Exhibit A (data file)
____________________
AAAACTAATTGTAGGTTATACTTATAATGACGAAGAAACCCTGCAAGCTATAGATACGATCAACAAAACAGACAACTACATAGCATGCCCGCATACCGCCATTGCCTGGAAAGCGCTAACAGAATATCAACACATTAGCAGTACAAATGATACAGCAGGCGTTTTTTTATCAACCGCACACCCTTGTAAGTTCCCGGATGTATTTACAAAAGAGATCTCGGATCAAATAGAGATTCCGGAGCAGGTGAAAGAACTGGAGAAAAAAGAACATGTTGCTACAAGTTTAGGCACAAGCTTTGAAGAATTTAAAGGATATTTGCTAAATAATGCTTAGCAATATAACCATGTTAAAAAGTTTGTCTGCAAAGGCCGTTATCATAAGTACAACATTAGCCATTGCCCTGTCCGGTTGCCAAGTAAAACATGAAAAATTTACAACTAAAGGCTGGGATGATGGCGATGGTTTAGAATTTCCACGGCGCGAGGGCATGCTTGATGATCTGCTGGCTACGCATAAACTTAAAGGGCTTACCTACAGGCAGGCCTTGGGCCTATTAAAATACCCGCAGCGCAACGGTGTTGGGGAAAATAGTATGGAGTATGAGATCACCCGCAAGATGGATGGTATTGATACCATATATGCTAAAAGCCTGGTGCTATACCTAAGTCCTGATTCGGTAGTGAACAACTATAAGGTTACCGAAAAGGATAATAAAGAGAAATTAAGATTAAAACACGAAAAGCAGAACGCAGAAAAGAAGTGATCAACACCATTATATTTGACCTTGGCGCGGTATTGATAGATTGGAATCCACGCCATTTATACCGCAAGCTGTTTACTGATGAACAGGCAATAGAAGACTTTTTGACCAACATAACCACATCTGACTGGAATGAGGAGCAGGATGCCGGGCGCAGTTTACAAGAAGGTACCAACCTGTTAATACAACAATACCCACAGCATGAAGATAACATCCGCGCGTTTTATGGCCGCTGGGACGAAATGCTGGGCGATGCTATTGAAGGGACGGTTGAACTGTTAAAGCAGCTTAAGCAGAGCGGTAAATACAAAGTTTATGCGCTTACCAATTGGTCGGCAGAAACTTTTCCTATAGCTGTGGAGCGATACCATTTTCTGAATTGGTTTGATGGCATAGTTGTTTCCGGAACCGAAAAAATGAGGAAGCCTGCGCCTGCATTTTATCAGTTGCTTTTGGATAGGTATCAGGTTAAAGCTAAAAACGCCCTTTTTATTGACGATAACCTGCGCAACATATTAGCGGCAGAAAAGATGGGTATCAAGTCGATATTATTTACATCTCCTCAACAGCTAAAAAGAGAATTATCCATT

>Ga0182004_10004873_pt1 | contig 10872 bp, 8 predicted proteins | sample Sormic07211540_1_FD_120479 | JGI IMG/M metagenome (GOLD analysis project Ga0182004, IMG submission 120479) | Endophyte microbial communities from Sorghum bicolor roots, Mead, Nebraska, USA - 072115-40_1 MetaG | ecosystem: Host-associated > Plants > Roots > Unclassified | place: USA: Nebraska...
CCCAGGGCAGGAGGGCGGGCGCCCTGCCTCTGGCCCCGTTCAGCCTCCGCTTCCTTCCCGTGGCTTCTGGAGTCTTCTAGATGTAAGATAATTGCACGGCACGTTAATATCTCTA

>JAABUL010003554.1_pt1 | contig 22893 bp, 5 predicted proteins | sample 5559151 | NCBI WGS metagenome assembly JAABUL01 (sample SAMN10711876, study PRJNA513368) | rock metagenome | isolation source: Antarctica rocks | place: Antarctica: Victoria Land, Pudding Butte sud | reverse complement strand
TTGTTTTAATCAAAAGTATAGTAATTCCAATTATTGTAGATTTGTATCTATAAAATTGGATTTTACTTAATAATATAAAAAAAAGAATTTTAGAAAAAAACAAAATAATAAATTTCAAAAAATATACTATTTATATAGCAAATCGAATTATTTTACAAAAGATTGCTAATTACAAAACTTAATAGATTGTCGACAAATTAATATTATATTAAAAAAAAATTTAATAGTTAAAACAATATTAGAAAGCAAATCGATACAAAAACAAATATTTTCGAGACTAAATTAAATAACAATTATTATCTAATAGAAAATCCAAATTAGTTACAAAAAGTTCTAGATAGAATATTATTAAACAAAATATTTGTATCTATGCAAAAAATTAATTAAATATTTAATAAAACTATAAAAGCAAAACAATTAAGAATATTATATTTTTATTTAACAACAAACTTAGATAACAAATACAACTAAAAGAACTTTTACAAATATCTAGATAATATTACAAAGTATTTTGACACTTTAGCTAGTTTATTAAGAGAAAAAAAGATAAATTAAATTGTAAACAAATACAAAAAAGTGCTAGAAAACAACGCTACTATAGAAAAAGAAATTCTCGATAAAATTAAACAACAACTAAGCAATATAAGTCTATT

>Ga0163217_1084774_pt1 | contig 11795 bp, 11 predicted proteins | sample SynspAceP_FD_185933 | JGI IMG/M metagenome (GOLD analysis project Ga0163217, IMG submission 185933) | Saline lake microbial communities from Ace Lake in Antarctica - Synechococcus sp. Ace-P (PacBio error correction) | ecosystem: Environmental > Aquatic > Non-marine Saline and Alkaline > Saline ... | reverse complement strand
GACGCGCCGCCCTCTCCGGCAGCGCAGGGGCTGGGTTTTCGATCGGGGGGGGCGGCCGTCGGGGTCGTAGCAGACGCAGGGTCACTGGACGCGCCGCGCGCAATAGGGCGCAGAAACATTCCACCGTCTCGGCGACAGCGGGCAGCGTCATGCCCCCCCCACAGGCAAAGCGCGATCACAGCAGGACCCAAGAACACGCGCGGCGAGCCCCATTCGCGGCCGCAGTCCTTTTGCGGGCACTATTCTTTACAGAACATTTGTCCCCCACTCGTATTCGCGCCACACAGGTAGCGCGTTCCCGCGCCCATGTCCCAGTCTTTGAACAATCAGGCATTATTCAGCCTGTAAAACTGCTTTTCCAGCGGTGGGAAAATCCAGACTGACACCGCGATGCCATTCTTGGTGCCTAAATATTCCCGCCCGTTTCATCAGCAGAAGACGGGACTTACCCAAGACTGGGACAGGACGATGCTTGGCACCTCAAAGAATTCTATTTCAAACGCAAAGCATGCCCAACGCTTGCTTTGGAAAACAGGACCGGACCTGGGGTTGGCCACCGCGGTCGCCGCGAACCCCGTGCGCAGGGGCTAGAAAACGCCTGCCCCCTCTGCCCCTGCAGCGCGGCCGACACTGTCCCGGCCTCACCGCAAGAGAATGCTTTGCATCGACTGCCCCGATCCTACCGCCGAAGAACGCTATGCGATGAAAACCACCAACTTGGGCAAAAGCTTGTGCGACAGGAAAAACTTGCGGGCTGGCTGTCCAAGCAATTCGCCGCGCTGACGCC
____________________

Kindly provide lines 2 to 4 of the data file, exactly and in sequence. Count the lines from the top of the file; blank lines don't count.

>Ga0182004_10004873_pt1 | contig 10872 bp, 8 predicted proteins | sample Sormic07211540_1_FD_120479 | JGI IMG/M metagenome (GOLD analysis project Ga0182004, IMG submission 120479) | Endophyte microbial communities from Sorghum bicolor roots, Mead, Nebraska, USA - 072115-40_1 MetaG | ecosystem: Host-associated > Plants > Roots > Unclassified | place: USA: Nebraska...
CCCAGGGCAGGAGGGCGGGCGCCCTGCCTCTGGCCCCGTTCAGCCTCCGCTTCCTTCCCGTGGCTTCTGGAGTCTTCTAGATGTAAGATAATTGCACGGCACGTTAATATCTCTA

>JAABUL010003554.1_pt1 | contig 22893 bp, 5 predicted proteins | sample 5559151 | NCBI WGS metagenome assembly JAABUL01 (sample SAMN10711876, study PRJNA513368) | rock metagenome | isolation source: Antarctica rocks | place: Antarctica: Victoria Land, Pudding Butte sud | reverse complement strand